A project to create an ambient interface using LEDs to show various environmental data.
- Watch the video https://vimeo.com/aubergene/city-sunrise
- See the code https://github.com/aubergene/city-sunrise/
I wanted to create a light display as a site specific installation to fit over my window, which is five metres wide. I bought a rope of 300 addressable NeoPixel LEDs and started to think about what I could sense, what I would want to know and how I might want to see it displayed.
I was inspired by Light Tower 1972-2016 by Philip Vaughan which was mounted on the roof of the Hayward Gallery from 1972 to 2016. I fondly remember seeing the work daily when I was studying at King’s College and regularly walking over Waterloo Bridge.
We were already using the Adafruit Metro M0 in class and so I decided to use a weather related sensor for my project and found the BME680 from Pimoroni. It returns four readings which I was interested in: temperature, humidity, air pressure and volatile organic compounds (VOC - a proxy measure for certain air pollution). I also bought a small OLED screen which I found was incredibly helpful for debugging purposes as well as a nice addition for information output. It was slightly tricky getting both the BME680 sensor and the OLED screen working since they used the same pins, but I found out it can use the I2C interface and that there are two address which can be switched by soldering closed a jumper switch on the back.
Once I had the sensor working I logged some measurements via the serial interface using a small NodeJS script. I was then able to get some idea of the range of values I could expect and the rates of change. Thinking about a strip of LEDs as output I came up with the follow ways of expressing data:
- Static colour and change of colours over time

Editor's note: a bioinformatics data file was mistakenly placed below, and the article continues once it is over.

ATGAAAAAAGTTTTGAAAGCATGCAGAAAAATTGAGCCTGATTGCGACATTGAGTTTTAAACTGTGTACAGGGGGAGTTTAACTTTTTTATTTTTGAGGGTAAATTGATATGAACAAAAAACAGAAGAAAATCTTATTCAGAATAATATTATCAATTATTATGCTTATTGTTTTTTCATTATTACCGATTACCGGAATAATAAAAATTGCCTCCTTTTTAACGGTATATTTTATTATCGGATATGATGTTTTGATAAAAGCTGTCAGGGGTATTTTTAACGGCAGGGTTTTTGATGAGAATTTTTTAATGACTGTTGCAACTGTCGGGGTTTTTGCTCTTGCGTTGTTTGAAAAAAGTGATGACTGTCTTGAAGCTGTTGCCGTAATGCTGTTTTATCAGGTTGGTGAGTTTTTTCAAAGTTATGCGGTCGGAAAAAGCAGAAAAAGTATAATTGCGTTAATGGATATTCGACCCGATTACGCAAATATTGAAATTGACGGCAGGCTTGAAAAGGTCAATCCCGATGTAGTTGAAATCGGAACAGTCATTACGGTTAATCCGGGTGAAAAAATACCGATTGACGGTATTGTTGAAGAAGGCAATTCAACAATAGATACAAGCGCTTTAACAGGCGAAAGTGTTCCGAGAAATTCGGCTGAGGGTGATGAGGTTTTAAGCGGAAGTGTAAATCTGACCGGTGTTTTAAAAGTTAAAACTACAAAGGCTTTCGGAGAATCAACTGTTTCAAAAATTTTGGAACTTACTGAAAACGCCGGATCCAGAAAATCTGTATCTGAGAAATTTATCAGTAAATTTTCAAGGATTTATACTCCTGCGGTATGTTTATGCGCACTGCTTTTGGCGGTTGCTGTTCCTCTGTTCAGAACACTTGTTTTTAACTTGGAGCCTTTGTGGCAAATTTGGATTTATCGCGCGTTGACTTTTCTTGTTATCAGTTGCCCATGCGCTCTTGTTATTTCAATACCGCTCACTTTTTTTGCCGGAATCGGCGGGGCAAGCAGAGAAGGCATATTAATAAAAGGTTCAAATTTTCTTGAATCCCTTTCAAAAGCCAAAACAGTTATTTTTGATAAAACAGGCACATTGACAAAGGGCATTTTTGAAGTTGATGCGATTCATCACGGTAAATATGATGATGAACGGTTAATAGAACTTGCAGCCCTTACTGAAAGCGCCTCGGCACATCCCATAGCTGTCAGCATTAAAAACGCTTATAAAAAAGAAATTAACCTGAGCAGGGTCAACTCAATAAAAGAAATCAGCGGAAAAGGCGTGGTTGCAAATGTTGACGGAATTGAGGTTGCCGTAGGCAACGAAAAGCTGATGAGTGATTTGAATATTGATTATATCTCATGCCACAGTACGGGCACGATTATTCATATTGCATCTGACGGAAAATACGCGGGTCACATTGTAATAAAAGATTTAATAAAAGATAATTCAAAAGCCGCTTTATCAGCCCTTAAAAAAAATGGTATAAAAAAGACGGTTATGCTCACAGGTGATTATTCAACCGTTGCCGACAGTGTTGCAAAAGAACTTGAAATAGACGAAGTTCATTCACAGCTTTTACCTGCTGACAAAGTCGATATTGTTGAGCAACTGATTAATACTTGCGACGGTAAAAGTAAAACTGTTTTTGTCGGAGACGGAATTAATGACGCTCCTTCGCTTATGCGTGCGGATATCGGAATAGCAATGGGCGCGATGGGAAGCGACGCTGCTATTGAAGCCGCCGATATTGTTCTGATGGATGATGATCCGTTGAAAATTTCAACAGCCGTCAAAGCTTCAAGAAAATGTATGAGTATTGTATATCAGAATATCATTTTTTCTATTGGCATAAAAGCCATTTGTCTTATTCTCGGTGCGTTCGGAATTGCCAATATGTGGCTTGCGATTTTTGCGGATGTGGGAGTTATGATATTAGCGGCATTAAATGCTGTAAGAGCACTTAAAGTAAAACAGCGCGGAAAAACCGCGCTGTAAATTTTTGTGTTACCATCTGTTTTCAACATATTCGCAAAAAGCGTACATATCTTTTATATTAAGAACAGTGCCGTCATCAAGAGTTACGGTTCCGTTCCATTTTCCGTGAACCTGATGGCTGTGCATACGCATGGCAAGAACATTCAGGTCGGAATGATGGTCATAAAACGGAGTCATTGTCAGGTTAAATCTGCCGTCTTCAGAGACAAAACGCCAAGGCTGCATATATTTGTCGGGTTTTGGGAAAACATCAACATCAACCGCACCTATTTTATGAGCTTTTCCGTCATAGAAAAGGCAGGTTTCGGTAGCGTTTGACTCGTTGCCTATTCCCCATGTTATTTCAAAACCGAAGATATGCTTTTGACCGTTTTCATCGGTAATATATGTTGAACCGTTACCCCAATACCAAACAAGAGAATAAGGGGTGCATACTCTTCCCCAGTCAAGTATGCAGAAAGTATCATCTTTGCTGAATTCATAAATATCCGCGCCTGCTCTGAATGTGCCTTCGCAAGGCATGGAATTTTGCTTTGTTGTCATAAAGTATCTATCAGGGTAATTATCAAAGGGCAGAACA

- Movement of pixels, as individual cells, or as larger groups
- Difference in colour to neighbours
- Animation by blinking and fading pixels
- Brightness of pixels and change of brightness over time
I wrote a bunch of test scenes for the LEDs and learned how to use VS Code as an editor for Arduino code. I found it was much easier to simulate the sensor inputs using a variable resistor, and used that to cycle through the range of inputs and outputs. I used a button to switch between scenes. It was a challenge writing my code so that each scene could run and still return to the main loop to check for button pushes and the value of the variable resistor. I split my code into different header files, I'm not sure it was the best solution as there are a lot of global variables, but it made the code more manageable. If I had more time I would like to look at using C++ classes and especially creating a class which would easily allow me to do running/longer term averages of the sensor data so that I could show rates of change.
I learned that powering so many LEDs at maximum is a big technical challenge in its own right and that did cause some constraints on my ideas for how I could use the lights for output. I also would have liked to use a board which has WiFi as then I could connect to internet APIs to get weather data and predictions, however this was more complex still for coding and power as the boards seemed to only output 3.3v and I needed 5v.
Overall I'm really happy with the outcome and I would really like to continue to work on it and perhaps overcome some of the limitations I reached.
I later changed to use a rotator switch which I was unable to find in Fritzing so I still show the variable resistor
Plans for development
- Add rain sensor YL38
- Add real-time clock HW-84
- Create C++ class to track average sensor values over time
- Switch to WiFi enabled board and connect to web APIs to get weather data and forecasts
- Adafruit Metro M0
- Adafruit BME680 Sensor - temperature, humidity, air pressure, VOC
- SSD1306 Monochrome OLED screen, 128x32 pixels
- WS2811 "NeoPixel" rope 300 pixels
- HW-040 Rotary encoder and switch
- 1000µF 6.3V capacitor
- 5V 2A DC power supply
- FastLED - https://github.com/FastLED/FastLED
- Adafruit BME680 - https://github.com/adafruit/Adafruit_BME680
- Adafruit SSD1306 - https://github.com/adafruit/Adafruit_SSD1306
I also pasted code into my project in the following files and adapted as needed. Please see inside files for license info.
src/screen.h- Example OLEDs based on SSD1306 - Limor Fried/Ladyada
src/rotator.h- New Rotary Encoder Debounce - by Yvan / https://Brainy-Bits.com
src/leds.h- adapted from FastLED example
src/gamma8.h- found in FastLED examples
src/button.h- adapted from http://www.arduino.cc/en/Tutorial/Debounce
src/bme680.h- adapted Adafruit BME680 example
- Powering neopixels using levelshifter for 3.3 -> 5v https://learn.adafruit.com/neopixel-levelshifter